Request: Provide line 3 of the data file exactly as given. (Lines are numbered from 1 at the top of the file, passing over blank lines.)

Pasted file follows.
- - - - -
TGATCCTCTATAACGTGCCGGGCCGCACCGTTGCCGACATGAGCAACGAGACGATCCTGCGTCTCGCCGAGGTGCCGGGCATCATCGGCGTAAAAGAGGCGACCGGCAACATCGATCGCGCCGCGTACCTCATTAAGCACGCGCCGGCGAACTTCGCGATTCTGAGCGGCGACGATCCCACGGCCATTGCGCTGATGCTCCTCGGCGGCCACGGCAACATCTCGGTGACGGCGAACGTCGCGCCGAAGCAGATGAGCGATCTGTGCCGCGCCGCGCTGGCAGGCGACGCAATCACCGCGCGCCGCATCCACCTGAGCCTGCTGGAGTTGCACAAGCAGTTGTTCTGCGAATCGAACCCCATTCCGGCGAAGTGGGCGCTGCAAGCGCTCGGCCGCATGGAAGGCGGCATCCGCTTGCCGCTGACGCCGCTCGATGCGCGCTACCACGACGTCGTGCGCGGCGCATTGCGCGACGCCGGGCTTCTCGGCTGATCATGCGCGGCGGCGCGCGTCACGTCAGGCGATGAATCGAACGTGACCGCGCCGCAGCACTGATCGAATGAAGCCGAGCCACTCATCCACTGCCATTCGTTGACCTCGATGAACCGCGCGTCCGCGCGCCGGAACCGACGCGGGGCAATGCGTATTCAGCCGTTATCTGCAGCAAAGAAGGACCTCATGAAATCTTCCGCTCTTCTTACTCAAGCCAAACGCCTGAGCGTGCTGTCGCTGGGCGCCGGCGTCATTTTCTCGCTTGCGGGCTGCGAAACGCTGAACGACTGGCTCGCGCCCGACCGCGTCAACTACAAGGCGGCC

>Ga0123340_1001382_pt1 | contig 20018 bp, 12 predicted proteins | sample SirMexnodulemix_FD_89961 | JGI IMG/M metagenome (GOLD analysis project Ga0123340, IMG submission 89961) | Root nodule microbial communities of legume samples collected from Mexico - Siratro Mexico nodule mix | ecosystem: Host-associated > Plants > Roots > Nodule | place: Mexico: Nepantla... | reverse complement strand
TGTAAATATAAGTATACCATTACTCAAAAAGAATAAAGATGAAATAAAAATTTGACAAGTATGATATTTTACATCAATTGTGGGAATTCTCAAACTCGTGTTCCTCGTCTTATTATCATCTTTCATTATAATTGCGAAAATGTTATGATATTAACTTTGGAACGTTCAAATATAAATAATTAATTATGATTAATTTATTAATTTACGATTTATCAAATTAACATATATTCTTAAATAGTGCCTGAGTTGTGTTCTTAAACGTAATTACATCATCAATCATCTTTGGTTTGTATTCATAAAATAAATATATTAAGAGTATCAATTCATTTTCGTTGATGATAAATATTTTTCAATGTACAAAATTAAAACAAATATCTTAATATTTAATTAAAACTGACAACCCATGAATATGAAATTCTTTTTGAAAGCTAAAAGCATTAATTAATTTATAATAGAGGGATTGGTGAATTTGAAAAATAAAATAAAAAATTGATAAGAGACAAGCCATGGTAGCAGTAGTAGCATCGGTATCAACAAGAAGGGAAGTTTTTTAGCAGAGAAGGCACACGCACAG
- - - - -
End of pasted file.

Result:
TGTAAATATAAGTATACCATTACTCAAAAAGAATAAAGATGAAATAAAAATTTGACAAGTATGATATTTTACATCAATTGTGGGAATTCTCAAACTCGTGTTCCTCGTCTTATTATCATCTTTCATTATAATTGCGAAAATGTTATGATATTAACTTTGGAACGTTCAAATATAAATAATTAATTATGATTAATTTATTAATTTACGATTTATCAAATTAACATATATTCTTAAATAGTGCCTGAGTTGTGTTCTTAAACGTAATTACATCATCAATCATCTTTGGTTTGTATTCATAAAATAAATATATTAAGAGTATCAATTCATTTTCGTTGATGATAAATATTTTTCAATGTACAAAATTAAAACAAATATCTTAATATTTAATTAAAACTGACAACCCATGAATATGAAATTCTTTTTGAAAGCTAAAAGCATTAATTAATTTATAATAGAGGGATTGGTGAATTTGAAAAATAAAATAAAAAATTGATAAGAGACAAGCCATGGTAGCAGTAGTAGCATCGGTATCAACAAGAAGGGAAGTTTTTTAGCAGAGAAGGCACACGCACAG